by Olumayowa O. Adesanya

Given the failed attempts at developing a vaccine for vaccine Hepatitis C, a disease with a higher mortality rate compared to HIV/AIDS, the announcement of a cure was greeted with much fervour. On December 6, 2013, the United States Food and Drug Administration (FDA) approved Gilead Sciences’ Sovaldi (sofosbuvir). This drug is expected to treat people with genotypes 1 through 4 of hepatitis C virus (HCV), including those co-infected with HIV and those who have liver cancer and are waiting for a transplant.

There is a catch.

Wait for it.

The drug is set to cost $1,000 per day and a cumulative of $84,000 for the given 24-week treatment regimen.

HCV is said to be most prevalent in Egypt and other middle-income countries like China, India, and Russia, a country that has been plagued with political crises in recent years. This sparks a debate similar to earlier disputes over access to generic HIV/AIDS drugs.

The World Health Organisation (WHO), civil society groups and patients have been at the forefront in the international Campaign for Access to Essential Medicines particularly in terms of availability and pricing. Access to medicine is a pivotal issue in Intellectual Property discuss particularly as it relates to Patents. The grant of a patent results in a monopoly where the sole player dictates the price of its product(s). As such, Gilead’s pricing is consistent with the norm. Their pricing, according to them, is justified by the benefits of the drugs and the friendly dosing schedule when compared to similar drugs in the market.

According to WHO’s Fact sheet on HCV N°164 updated July 2013, about 150 million people are chronically infected with hepatitis C virus, and more than 350 000 people die every year from hepatitis C-related liver diseases. With these statistics, comes the argument that sold at a price affordable to these millions and their health providers/insurers, Gilead is bound to recoup its investment in a matter of time. It would seem though that there is bound to be competition before the monopoly ends as other manufacturers are working towards perfecting their treatment for HCV.

Already, insurance companies, patient advocates and health organisations have begun to push against what they consider as unfair pricing.  However, with the alternatives to Sovaldi not as effective, patients and doctors are bound to embrace it regardless of the cost. Notwithstanding, the clamour for compulsory licensing in order to produce generics at a lower price remains.[1] As it stands, a New York-based legal group Initiative for Medicines, Access, and Knowledge (I-MAK) has filed suit to allow patenting of Sovaldi in India, so that a cheaper generic form could be available.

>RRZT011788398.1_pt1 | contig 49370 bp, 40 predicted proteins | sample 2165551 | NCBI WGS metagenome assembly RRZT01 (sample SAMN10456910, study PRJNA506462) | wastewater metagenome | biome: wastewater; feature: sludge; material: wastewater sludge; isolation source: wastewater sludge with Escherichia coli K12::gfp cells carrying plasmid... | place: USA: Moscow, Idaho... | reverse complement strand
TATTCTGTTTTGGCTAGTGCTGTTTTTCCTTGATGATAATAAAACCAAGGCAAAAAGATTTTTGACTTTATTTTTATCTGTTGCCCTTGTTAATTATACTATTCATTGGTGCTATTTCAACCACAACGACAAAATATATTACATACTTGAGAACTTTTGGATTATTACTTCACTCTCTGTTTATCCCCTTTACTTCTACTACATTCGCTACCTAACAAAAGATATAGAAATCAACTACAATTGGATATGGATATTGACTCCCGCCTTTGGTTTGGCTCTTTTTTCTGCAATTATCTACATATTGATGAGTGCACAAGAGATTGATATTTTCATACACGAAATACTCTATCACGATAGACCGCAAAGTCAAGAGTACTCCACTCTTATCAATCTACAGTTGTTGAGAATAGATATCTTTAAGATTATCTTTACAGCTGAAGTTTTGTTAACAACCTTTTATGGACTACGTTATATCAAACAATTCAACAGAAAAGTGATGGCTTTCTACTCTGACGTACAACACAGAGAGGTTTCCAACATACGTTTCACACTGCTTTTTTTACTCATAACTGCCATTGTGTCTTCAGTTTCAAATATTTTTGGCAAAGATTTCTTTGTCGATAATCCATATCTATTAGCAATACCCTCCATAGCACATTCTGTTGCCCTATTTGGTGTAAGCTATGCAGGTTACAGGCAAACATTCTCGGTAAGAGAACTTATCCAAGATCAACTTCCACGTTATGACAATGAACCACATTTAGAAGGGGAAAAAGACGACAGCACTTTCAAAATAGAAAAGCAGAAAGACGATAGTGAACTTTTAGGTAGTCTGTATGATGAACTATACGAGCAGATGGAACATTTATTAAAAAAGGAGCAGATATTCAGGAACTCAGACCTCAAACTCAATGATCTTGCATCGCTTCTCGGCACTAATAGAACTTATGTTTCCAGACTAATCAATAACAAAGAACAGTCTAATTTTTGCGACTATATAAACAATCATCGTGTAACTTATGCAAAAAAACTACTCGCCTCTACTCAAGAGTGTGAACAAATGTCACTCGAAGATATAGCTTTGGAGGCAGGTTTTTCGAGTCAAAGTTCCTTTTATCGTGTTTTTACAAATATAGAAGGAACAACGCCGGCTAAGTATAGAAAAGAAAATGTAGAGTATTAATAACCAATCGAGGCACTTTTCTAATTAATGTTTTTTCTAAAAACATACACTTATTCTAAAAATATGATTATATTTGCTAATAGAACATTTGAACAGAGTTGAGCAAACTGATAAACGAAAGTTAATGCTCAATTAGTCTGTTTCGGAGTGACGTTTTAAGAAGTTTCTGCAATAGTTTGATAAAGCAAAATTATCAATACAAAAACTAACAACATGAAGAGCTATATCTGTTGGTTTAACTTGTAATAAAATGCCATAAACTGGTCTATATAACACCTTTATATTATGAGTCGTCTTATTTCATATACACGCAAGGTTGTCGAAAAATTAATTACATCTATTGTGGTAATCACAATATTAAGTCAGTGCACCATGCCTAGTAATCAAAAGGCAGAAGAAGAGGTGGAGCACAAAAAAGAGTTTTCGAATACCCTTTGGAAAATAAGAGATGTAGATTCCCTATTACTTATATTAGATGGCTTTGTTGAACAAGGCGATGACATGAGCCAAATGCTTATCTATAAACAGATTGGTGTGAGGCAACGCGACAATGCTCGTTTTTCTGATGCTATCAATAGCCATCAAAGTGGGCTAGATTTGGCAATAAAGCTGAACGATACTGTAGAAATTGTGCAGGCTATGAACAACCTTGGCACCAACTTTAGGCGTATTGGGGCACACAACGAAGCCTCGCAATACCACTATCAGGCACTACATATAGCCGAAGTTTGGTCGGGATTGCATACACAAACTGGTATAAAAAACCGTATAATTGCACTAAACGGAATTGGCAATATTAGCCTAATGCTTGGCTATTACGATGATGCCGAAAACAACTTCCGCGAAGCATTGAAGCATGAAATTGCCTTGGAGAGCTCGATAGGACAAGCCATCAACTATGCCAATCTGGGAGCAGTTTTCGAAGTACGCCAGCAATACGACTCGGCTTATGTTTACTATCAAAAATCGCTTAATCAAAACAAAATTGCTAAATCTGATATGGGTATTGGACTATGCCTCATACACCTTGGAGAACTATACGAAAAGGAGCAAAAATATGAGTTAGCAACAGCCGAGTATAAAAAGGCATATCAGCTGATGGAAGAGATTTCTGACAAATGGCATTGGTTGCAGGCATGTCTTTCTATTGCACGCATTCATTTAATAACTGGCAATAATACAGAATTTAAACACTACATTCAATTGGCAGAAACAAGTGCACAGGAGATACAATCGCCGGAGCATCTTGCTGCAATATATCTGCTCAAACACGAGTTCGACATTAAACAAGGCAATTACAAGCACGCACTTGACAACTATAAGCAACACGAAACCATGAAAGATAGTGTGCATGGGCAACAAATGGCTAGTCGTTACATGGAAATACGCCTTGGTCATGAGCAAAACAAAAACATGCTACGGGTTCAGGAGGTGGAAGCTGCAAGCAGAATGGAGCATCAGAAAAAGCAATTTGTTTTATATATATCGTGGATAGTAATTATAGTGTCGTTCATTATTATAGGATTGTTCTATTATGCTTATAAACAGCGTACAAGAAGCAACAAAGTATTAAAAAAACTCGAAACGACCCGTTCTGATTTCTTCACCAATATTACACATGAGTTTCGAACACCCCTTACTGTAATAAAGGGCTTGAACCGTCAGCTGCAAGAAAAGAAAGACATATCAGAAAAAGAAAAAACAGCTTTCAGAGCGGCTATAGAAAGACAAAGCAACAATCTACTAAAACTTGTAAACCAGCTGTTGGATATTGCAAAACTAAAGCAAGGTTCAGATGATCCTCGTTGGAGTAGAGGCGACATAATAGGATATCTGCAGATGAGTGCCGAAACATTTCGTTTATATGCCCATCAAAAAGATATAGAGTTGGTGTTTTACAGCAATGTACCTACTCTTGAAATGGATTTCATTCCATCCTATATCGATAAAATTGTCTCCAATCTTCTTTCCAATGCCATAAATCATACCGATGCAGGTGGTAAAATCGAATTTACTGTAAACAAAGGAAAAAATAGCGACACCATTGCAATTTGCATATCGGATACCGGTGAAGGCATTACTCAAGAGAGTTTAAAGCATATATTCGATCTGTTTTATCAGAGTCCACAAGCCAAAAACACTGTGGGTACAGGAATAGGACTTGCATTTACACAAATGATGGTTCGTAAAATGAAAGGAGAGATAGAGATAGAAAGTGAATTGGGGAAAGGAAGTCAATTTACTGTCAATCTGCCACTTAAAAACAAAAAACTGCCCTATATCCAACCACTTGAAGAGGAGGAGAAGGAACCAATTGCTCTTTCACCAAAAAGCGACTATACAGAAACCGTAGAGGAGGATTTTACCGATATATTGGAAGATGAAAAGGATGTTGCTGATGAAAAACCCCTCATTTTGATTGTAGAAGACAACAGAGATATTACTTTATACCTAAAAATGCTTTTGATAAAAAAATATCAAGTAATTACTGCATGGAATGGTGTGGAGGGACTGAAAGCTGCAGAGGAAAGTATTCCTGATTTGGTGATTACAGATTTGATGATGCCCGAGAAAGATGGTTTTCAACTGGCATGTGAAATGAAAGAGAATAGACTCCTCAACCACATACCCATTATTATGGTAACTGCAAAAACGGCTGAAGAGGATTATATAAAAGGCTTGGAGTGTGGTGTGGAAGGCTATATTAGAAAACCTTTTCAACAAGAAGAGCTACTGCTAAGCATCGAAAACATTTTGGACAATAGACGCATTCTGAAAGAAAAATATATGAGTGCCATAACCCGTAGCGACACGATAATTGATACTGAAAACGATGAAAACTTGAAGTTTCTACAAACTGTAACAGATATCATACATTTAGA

While one ponders the pricing rationale considering Gilead’s historical co-operation with the Medicines Patent Pool and other agencies dedicated to guaranteeing access of HIV medicines in developing countries, Gilead has announced its initiative known as Support Path. This is to assist eligible hepatitis C patients in the United States who do not have insurance, are underinsured or who otherwise need financial assistance to gain coverage for or access to Sovaldi. What about other sufferers across the globe?

It is interesting to read this article in Forbes and the comment of Bayer AG CEO, Marijn Dekkers, who is reported to have said that Bayer didn’t develop its cancer drug, Nexavar (sorafenib) for India but for Western patients that can afford it.

Olumayowa O. Adesanya is an LLM (IP) Candidate at Queen Mary, University of London and an Assistant Editor of the Queen Mary Journal of Intellectual Property Law.

[1] This formed the basis of the DOHA Declaration of 2001. Since the passage of Canada’s Access to Medicines Regime (CARM) in 2004, only two orders of Antiretroviral drugs for HIV/AIDS patients in Rwanda have been exported. Although India and the European Union have similar legislations, no generic drugs have been produced under compulsory licences solely for export to countries without manufacturing capability.